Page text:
Advance copies of this statement are made available to the press
under lock-up conditions with the explicit understanding that
the data are embargoed until 8:30 a.m. Eastern Standard Time.
Erica L. Groshen
Bureau of Labor Statistics
Friday, February 5, 2016
Nonfarm payroll employment rose by 151,000 in January, and
the unemployment rate, at 4.9 percent, changed little. Job
growth occurred in several industries, including retail trade,
food services and drinking places, health care, and
manufacturing. Employment declined in private educational
services, transportation and warehousing, and mining.
After incorporating revisions that decreased total nonfarm
employment by 2,000, on net, for November and December combined
(including the impact of the annual benchmark process), monthly
job gains have averaged 231,000 over the past 3 months. In 2015,
employment growth averaged 228,000 per month.
Retail trade added 58,000 jobs in January, following
essentially no change in December (-1,000). In January, there
were job gains in general merchandise stores (+15,000),
electronics and appliance stores (+9,000), motor vehicle and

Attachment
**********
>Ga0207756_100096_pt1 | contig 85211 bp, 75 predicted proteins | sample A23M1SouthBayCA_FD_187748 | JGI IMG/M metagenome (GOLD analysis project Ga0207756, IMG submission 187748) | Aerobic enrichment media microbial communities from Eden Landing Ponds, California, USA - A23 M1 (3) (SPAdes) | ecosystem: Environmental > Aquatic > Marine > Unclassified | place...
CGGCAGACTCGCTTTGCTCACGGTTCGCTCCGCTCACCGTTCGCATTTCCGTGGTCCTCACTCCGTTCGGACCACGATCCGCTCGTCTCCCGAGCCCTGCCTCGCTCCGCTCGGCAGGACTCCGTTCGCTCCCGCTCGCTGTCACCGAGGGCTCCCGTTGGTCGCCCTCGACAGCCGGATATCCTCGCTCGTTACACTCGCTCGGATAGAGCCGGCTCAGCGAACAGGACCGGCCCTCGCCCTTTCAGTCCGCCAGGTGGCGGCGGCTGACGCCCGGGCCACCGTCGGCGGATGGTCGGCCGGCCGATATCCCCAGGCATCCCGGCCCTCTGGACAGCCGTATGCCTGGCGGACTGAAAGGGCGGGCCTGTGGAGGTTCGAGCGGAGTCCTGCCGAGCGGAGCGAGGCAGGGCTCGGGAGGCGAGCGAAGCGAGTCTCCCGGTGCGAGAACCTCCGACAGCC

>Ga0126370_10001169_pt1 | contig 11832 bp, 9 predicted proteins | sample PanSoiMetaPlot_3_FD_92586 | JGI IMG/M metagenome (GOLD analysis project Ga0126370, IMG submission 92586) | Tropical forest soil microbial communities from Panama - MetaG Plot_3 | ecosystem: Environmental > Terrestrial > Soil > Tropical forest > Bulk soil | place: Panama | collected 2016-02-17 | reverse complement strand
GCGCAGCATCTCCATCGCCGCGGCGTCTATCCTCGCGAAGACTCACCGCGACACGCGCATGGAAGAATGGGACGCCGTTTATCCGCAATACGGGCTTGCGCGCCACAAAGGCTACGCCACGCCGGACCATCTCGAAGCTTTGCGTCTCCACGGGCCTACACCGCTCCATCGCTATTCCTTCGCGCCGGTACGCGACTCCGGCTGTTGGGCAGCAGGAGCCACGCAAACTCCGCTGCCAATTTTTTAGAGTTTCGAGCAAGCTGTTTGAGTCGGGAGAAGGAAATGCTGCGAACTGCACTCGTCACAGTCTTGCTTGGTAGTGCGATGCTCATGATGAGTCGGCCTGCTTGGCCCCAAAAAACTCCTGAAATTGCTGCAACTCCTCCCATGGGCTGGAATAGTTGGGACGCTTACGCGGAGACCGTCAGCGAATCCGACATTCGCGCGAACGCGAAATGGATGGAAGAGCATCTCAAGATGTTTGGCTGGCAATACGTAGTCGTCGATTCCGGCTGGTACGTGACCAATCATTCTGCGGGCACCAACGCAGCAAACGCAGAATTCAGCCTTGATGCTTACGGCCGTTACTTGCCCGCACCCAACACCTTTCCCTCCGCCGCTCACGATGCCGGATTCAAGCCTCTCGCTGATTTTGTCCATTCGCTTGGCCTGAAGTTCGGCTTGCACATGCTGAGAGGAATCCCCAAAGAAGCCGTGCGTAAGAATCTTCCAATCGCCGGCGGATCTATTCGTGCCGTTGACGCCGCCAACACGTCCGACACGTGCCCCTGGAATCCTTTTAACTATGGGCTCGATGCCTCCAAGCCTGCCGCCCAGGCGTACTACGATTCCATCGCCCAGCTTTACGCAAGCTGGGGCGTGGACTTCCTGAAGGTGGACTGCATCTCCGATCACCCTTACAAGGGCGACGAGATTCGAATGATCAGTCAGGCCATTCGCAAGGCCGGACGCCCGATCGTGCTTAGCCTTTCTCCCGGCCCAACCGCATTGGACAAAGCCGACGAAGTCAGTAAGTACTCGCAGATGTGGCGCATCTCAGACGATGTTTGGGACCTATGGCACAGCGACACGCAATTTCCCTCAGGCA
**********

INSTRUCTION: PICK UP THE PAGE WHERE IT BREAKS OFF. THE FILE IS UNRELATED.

parts dealers (+8,000), and furniture and home furnishings
stores (+7,000). Employment in retail trade has increased by
301,000 over the past 12 months, with motor vehicle and parts
dealers and general merchandise stores accounting for nearly
half of the gain.
Employment in food services and drinking places rose by
47,000 in January. Over the past 12 months, the industry has
added 384,000 jobs.
Employment in health care increased by 37,000 in January,
led by a gain of 24,000 in hospitals. Hospitals have added
258,000 jobs since a recent low in January 2014, with nearly
three-fourths of the gain occurring in the last year.
Employment in manufacturing rose by 29,000 in January,
following little change in 2015. Job gains occurred in food
manufacturing (+11,000), fabricated metal products (+7,000), and
furniture and related products (+3,000).
The financial activities industry added 18,000 jobs in
January. Within the industry, employment in credit
intermediation and related activities increased by 7,000. Over
the year, financial activities added 149,000 jobs.
Employment in professional and business services changed
little in January (+9,000), after increasing by 60,000 in
December. Within the industry, professional and technical
services added 25,000 jobs over the month, in line with recent
job growth. Employment in temporary help services edged lower in
January (-25,000), after edging up by the same amount in
Private educational services lost 39,000 jobs in January,
as seasonal layoffs were larger than usual.
Employment in transportation and warehousing decreased by
20,000 in January. Most of the job loss occurred among couriers
and messengers (-14,000), reflecting larger than usual layoffs
following strong seasonal hiring in the prior 2 months.
Mining employment continued to decline in January (-7,000).
Since a recent peak in September 2014, employment in the
industry has decreased by 146,000, or 17 percent. About three-